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What To Include In Your Portfolio

Your photography portfolio is one of the best tools that you have at your disposal to market yourself as a photographer. In an instant, it shows your prospective clients how skilled you are at shooting, how creative you are, and how unified your body of work is. In short, your photography portfolio can make or break you. That’s why deciding what to put in your portfolio is such an important consideration. Based on best practices in the industry, here’s what you should include in yours.

A Unifying Theme

Photography portfolios work best when they feature a unifying theme. Not only will it make your body of work look more coherent and consistent to potential clients, but it will also attract clients who are looking for a specific type of shoot. If you are a portrait photographer, for instance, be sure that your portfolio features more portrait shots than anything else. If, on the other hand, you specialize in different kinds of shots, then it’s a good idea to create a separate portfolio for every type of shot, just so each portfolio retains its unifying theme.

A Few Great Shots as Opposed to Many Average Ones

While it is vital to include a variety of photographs in your portfolio, it is more important to show off your best shots. Sure, this may mean that your final image count may be somewhat on the low side—perhaps between 20 and 30 in your portfolio—but it is infinitely better than having a bigger portfolio of average or just good shots. Be sure to exclude any pictures that are out of focus or have any other types of flaws. Again, your portfolio must showcase your very best work!

Complementary Elements

Though your photography portfolio should be mostly about the shots than anything else, it helps to add complementary elements to your portfolio to make it easier for those looking through it. These complementary elements can include:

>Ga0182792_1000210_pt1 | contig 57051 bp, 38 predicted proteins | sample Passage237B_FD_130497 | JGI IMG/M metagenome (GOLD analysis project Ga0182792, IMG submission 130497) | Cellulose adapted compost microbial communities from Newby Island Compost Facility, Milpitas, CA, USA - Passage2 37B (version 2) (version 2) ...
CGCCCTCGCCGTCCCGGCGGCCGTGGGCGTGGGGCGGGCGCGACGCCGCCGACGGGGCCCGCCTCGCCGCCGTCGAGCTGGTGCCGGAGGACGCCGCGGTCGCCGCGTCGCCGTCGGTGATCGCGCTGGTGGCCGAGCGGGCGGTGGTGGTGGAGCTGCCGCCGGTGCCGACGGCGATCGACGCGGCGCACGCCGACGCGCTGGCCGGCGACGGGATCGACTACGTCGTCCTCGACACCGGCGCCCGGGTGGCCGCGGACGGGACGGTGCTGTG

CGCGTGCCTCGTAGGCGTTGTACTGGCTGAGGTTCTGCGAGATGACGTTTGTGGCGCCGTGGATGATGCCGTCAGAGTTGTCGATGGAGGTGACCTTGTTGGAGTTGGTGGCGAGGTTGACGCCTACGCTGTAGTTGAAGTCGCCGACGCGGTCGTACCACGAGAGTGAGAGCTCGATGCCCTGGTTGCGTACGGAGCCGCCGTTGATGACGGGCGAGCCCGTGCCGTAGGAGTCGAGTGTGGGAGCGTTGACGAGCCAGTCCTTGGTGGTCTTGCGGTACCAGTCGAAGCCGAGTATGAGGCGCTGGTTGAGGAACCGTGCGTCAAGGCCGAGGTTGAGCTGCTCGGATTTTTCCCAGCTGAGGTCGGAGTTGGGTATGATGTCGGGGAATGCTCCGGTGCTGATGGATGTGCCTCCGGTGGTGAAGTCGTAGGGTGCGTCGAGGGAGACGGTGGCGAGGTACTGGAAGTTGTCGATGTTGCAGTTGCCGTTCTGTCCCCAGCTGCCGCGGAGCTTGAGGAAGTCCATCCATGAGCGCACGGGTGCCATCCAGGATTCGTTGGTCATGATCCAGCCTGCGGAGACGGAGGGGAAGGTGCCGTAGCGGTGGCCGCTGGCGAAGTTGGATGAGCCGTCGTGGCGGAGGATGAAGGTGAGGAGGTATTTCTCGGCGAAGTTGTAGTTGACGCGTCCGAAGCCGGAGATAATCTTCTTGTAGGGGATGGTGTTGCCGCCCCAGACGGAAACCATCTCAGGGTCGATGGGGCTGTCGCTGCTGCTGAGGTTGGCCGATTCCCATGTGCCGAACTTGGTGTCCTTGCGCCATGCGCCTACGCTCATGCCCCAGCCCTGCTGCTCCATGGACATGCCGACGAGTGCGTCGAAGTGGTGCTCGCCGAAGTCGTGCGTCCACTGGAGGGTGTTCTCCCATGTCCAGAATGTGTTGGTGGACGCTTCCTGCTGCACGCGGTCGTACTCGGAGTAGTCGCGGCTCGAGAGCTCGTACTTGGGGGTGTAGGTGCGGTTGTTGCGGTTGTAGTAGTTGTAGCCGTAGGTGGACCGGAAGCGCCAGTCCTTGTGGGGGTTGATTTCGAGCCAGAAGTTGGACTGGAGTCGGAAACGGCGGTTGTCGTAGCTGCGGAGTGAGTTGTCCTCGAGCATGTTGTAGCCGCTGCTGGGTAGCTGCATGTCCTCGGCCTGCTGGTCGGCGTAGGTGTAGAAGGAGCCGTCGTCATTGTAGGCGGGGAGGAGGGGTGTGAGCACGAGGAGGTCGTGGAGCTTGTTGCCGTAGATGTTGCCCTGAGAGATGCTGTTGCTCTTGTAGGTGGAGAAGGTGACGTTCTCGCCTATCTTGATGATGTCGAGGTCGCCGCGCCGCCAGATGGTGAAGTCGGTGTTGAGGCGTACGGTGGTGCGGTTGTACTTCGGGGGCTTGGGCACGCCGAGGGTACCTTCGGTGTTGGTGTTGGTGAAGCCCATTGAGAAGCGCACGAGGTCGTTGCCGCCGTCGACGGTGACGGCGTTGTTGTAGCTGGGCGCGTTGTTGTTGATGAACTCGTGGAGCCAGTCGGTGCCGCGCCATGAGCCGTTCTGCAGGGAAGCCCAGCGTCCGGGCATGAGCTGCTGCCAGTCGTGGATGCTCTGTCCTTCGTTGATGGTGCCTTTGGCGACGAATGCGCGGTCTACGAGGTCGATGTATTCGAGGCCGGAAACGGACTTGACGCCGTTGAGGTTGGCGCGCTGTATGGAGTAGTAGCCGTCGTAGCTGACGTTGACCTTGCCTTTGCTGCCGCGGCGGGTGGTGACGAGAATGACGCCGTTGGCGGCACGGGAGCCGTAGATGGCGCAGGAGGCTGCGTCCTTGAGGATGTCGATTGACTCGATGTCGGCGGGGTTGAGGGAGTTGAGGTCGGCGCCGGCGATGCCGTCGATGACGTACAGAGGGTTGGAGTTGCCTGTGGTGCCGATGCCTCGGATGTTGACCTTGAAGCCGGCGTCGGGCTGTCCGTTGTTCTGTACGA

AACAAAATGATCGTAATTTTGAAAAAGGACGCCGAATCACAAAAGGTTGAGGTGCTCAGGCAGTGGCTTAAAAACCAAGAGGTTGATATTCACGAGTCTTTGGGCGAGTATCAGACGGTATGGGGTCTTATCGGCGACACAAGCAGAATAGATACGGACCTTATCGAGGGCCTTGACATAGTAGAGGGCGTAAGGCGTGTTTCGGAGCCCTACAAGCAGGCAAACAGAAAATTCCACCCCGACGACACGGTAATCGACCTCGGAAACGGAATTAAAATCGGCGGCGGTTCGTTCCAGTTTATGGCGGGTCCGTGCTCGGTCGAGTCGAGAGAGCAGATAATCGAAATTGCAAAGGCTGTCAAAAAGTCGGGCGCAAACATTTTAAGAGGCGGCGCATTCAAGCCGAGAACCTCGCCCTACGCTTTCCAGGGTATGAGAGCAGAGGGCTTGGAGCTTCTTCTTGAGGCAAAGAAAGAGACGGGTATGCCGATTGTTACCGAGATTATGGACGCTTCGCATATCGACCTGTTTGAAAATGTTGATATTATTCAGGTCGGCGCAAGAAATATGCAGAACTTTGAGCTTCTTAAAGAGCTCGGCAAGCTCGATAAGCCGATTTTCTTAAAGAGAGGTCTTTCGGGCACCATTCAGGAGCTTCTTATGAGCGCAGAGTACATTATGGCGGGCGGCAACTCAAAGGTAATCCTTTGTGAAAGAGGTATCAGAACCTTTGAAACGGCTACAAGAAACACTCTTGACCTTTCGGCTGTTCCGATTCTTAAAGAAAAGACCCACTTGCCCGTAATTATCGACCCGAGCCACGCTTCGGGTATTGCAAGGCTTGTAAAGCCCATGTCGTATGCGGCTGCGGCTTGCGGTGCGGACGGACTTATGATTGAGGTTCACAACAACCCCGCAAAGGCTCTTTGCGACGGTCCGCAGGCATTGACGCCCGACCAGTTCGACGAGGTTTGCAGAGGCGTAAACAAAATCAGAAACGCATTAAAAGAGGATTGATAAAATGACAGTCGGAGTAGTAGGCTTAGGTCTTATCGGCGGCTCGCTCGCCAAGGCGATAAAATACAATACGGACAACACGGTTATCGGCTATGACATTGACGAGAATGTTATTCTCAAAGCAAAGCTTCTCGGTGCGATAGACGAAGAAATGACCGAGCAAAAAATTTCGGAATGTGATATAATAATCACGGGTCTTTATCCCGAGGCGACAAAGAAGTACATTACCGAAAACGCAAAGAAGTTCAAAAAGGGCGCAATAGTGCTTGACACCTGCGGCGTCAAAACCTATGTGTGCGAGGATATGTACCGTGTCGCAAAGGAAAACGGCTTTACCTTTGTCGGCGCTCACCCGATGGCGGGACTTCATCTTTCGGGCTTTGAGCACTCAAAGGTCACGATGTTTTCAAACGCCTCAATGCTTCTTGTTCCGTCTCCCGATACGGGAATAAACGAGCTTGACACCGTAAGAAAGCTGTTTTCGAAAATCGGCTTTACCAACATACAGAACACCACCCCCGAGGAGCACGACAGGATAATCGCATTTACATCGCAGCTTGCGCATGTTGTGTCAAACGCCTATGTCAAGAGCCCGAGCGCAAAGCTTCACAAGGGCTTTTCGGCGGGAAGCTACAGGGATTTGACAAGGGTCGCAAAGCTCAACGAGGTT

• An artistic statement which briefly explains your portfolio’s concept
  • A formal list of included photographs
  • Titles for shots, along with short explanations
  • Locations and dates for shots
  • A thumbnail contact sheet

Creating a Great Portfolio Takes Time Because of the importance of your photography portfolio, you should spend a lot of time thinking about what to put into it. It’s also very helpful to get the opinions of other people—fellow photographers, friends, etc.—to help you see more broadly about what you may want to include. Your portfolio is one of your biggest marketing tools, since it instantly tells prospective clients about you. This is a great opportunity to impress them, which is why you can’t rush this process. Good luck!

Marc Schenker

Marc Schenker is a copywriter, editor and blogger who manages Photodoto. He's also a freelance writer for hire. Connect with him at marcschenkerwriting.com. Don't forget to like him on Facebook.

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